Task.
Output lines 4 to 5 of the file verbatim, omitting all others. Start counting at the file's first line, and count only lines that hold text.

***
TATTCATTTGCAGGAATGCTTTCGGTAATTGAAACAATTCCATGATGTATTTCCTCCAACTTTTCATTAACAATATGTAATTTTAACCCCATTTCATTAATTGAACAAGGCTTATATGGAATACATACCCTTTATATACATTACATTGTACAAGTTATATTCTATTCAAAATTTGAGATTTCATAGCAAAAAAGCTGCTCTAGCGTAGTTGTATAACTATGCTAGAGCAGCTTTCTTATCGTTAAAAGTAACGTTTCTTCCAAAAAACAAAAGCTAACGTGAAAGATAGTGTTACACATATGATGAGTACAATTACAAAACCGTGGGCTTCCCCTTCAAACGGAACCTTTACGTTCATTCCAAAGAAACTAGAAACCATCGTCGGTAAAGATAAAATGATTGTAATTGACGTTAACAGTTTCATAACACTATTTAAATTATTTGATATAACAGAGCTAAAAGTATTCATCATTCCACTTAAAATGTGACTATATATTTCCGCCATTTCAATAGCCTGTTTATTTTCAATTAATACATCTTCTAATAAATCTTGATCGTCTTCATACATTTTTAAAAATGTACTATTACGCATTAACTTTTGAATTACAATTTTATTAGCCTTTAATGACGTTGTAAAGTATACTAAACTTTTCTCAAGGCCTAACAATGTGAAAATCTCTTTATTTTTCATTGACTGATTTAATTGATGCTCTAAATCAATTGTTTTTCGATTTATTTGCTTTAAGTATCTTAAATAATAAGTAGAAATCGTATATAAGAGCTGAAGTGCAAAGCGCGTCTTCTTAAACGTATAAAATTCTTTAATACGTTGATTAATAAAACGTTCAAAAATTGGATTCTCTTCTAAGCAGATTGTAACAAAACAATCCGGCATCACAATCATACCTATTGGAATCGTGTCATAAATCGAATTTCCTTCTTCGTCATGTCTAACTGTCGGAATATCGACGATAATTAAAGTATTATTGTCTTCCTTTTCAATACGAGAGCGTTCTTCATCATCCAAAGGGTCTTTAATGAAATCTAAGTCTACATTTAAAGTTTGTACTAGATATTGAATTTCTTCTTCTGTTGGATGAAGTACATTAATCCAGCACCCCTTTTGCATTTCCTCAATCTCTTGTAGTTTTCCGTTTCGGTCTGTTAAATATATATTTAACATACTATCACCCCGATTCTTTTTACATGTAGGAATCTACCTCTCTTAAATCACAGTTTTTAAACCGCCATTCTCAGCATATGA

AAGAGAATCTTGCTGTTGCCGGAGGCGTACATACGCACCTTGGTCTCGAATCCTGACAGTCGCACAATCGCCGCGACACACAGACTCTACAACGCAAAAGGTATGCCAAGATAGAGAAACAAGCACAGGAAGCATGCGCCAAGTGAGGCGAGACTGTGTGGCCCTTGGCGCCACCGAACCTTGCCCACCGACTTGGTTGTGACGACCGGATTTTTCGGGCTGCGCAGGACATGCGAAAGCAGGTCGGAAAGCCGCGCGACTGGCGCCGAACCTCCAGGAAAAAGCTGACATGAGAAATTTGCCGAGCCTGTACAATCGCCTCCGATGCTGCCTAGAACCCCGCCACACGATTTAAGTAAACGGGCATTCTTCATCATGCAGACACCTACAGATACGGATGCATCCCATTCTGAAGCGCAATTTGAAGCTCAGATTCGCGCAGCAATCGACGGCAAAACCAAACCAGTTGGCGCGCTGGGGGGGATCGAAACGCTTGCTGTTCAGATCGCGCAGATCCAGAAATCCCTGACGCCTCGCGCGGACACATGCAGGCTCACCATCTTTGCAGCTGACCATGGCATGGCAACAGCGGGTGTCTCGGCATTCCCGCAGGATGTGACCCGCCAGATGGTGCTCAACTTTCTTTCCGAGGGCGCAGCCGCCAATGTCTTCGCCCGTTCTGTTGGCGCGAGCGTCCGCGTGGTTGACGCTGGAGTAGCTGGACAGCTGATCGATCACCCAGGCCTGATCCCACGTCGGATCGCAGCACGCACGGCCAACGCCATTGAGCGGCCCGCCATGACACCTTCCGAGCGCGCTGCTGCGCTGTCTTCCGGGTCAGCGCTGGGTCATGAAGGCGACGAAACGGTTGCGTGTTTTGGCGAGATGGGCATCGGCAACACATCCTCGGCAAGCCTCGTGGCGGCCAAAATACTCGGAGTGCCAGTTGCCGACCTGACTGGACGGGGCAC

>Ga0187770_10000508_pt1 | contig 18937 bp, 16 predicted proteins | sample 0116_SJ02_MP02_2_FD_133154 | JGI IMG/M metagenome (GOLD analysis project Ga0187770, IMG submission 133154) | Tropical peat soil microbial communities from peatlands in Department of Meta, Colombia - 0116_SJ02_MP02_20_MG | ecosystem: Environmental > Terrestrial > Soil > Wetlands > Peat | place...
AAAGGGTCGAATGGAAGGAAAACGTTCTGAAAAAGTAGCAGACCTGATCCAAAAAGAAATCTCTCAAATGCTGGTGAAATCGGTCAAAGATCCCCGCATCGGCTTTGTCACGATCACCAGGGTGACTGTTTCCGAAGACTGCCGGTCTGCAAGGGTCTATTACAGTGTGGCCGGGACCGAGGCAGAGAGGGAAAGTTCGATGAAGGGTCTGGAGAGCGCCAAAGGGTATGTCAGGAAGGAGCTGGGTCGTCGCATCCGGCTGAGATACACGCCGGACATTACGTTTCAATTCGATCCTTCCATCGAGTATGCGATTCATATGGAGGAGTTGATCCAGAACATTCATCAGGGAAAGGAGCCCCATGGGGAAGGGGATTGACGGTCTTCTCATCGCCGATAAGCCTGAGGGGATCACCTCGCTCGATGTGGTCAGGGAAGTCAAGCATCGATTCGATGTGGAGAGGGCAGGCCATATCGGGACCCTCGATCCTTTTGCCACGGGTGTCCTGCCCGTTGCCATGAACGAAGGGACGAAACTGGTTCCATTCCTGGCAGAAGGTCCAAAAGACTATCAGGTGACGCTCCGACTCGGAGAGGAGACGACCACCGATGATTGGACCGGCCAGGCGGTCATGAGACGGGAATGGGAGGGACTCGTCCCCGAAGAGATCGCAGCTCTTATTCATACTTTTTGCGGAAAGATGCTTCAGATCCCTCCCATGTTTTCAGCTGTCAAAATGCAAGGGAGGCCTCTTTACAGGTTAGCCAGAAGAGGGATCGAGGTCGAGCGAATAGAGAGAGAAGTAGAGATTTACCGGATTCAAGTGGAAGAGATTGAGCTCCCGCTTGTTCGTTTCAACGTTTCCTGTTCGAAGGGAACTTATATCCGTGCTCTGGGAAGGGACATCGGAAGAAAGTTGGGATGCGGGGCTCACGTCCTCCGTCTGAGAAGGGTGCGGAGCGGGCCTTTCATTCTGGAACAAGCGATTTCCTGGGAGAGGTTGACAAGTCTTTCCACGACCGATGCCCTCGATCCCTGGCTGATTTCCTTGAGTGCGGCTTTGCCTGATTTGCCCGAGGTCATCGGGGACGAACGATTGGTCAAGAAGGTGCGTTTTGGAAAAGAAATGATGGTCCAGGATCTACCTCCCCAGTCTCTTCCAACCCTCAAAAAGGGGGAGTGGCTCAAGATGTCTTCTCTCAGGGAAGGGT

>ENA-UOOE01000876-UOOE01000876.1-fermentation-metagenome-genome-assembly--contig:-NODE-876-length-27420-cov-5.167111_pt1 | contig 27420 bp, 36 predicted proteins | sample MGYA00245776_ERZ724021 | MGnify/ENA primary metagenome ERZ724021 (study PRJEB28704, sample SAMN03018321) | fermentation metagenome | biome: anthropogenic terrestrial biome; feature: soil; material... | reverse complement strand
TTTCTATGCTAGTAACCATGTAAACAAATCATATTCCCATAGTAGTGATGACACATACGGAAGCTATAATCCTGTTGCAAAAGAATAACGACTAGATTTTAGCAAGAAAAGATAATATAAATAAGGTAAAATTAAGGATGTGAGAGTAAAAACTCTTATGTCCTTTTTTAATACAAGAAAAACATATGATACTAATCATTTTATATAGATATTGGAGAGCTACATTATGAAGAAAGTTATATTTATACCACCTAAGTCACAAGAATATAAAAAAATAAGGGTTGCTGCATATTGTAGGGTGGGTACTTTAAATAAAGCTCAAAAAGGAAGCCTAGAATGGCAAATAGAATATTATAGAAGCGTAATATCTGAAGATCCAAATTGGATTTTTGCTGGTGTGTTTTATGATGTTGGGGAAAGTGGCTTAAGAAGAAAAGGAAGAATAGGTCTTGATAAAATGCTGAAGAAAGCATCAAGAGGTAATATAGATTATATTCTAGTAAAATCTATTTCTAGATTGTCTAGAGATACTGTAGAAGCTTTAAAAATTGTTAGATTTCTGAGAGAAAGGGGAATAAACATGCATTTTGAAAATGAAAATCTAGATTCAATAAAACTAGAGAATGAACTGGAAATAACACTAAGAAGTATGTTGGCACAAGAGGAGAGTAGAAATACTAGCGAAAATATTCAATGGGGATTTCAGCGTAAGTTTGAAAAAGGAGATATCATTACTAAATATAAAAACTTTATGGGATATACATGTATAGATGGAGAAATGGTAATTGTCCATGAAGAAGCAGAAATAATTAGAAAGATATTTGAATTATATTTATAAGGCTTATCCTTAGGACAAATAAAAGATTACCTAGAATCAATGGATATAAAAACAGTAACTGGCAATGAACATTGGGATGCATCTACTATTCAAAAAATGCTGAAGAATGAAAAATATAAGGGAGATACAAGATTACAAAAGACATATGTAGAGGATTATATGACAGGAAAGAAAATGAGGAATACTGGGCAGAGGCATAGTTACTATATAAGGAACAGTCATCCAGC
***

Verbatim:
AAAGGGTCGAATGGAAGGAAAACGTTCTGAAAAAGTAGCAGACCTGATCCAAAAAGAAATCTCTCAAATGCTGGTGAAATCGGTCAAAGATCCCCGCATCGGCTTTGTCACGATCACCAGGGTGACTGTTTCCGAAGACTGCCGGTCTGCAAGGGTCTATTACAGTGTGGCCGGGACCGAGGCAGAGAGGGAAAGTTCGATGAAGGGTCTGGAGAGCGCCAAAGGGTATGTCAGGAAGGAGCTGGGTCGTCGCATCCGGCTGAGATACACGCCGGACATTACGTTTCAATTCGATCCTTCCATCGAGTATGCGATTCATATGGAGGAGTTGATCCAGAACATTCATCAGGGAAAGGAGCCCCATGGGGAAGGGGATTGACGGTCTTCTCATCGCCGATAAGCCTGAGGGGATCACCTCGCTCGATGTGGTCAGGGAAGTCAAGCATCGATTCGATGTGGAGAGGGCAGGCCATATCGGGACCCTCGATCCTTTTGCCACGGGTGTCCTGCCCGTTGCCATGAACGAAGGGACGAAACTGGTTCCATTCCTGGCAGAAGGTCCAAAAGACTATCAGGTGACGCTCCGACTCGGAGAGGAGACGACCACCGATGATTGGACCGGCCAGGCGGTCATGAGACGGGAATGGGAGGGACTCGTCCCCGAAGAGATCGCAGCTCTTATTCATACTTTTTGCGGAAAGATGCTTCAGATCCCTCCCATGTTTTCAGCTGTCAAAATGCAAGGGAGGCCTCTTTACAGGTTAGCCAGAAGAGGGATCGAGGTCGAGCGAATAGAGAGAGAAGTAGAGATTTACCGGATTCAAGTGGAAGAGATTGAGCTCCCGCTTGTTCGTTTCAACGTTTCCTGTTCGAAGGGAACTTATATCCGTGCTCTGGGAAGGGACATCGGAAGAAAGTTGGGATGCGGGGCTCACGTCCTCCGTCTGAGAAGGGTGCGGAGCGGGCCTTTCATTCTGGAACAAGCGATTTCCTGGGAGAGGTTGACAAGTCTTTCCACGACCGATGCCCTCGATCCCTGGCTGATTTCCTTGAGTGCGGCTTTGCCTGATTTGCCCGAGGTCATCGGGGACGAACGATTGGTCAAGAAGGTGCGTTTTGGAAAAGAAATGATGGTCCAGGATCTACCTCCCCAGTCTCTTCCAACCCTCAAAAAGGGGGAGTGGCTCAAGATGTCTTCTCTCAGGGAAGGGT

>ENA-UOOE01000876-UOOE01000876.1-fermentation-metagenome-genome-assembly--contig:-NODE-876-length-27420-cov-5.167111_pt1 | contig 27420 bp, 36 predicted proteins | sample MGYA00245776_ERZ724021 | MGnify/ENA primary metagenome ERZ724021 (study PRJEB28704, sample SAMN03018321) | fermentation metagenome | biome: anthropogenic terrestrial biome; feature: soil; material... | reverse complement strand